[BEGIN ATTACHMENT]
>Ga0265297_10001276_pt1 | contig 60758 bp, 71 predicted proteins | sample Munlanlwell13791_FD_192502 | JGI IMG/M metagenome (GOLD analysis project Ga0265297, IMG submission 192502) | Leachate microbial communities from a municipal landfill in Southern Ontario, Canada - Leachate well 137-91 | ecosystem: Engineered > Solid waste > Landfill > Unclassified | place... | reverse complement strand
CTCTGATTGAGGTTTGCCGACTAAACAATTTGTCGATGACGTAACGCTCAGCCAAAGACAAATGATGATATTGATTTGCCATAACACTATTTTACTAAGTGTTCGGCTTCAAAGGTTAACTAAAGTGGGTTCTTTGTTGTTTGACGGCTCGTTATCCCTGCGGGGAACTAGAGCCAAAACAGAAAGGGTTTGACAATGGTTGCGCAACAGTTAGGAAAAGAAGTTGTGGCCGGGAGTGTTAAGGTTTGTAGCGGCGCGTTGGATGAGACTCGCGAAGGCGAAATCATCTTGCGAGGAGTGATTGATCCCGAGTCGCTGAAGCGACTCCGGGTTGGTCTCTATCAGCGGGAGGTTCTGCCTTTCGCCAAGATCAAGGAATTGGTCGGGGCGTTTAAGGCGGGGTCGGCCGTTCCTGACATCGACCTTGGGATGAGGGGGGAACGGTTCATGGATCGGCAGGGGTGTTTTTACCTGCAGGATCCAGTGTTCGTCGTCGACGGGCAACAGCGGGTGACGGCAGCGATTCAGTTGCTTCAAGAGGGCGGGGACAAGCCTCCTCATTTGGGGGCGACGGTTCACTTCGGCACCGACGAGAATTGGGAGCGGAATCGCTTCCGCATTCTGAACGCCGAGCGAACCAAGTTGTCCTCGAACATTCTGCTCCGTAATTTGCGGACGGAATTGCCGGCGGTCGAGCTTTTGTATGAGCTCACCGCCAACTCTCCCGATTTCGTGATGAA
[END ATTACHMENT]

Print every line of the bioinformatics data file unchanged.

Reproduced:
>Ga0265297_10001276_pt1 | contig 60758 bp, 71 predicted proteins | sample Munlanlwell13791_FD_192502 | JGI IMG/M metagenome (GOLD analysis project Ga0265297, IMG submission 192502) | Leachate microbial communities from a municipal landfill in Southern Ontario, Canada - Leachate well 137-91 | ecosystem: Engineered > Solid waste > Landfill > Unclassified | place... | reverse complement strand
CTCTGATTGAGGTTTGCCGACTAAACAATTTGTCGATGACGTAACGCTCAGCCAAAGACAAATGATGATATTGATTTGCCATAACACTATTTTACTAAGTGTTCGGCTTCAAAGGTTAACTAAAGTGGGTTCTTTGTTGTTTGACGGCTCGTTATCCCTGCGGGGAACTAGAGCCAAAACAGAAAGGGTTTGACAATGGTTGCGCAACAGTTAGGAAAAGAAGTTGTGGCCGGGAGTGTTAAGGTTTGTAGCGGCGCGTTGGATGAGACTCGCGAAGGCGAAATCATCTTGCGAGGAGTGATTGATCCCGAGTCGCTGAAGCGACTCCGGGTTGGTCTCTATCAGCGGGAGGTTCTGCCTTTCGCCAAGATCAAGGAATTGGTCGGGGCGTTTAAGGCGGGGTCGGCCGTTCCTGACATCGACCTTGGGATGAGGGGGGAACGGTTCATGGATCGGCAGGGGTGTTTTTACCTGCAGGATCCAGTGTTCGTCGTCGACGGGCAACAGCGGGTGACGGCAGCGATTCAGTTGCTTCAAGAGGGCGGGGACAAGCCTCCTCATTTGGGGGCGACGGTTCACTTCGGCACCGACGAGAATTGGGAGCGGAATCGCTTCCGCATTCTGAACGCCGAGCGAACCAAGTTGTCCTCGAACATTCTGCTCCGTAATTTGCGGACGGAATTGCCGGCGGTCGAGCTTTTGTATGAGCTCACCGCCAACTCTCCCGATTTCGTGATGAA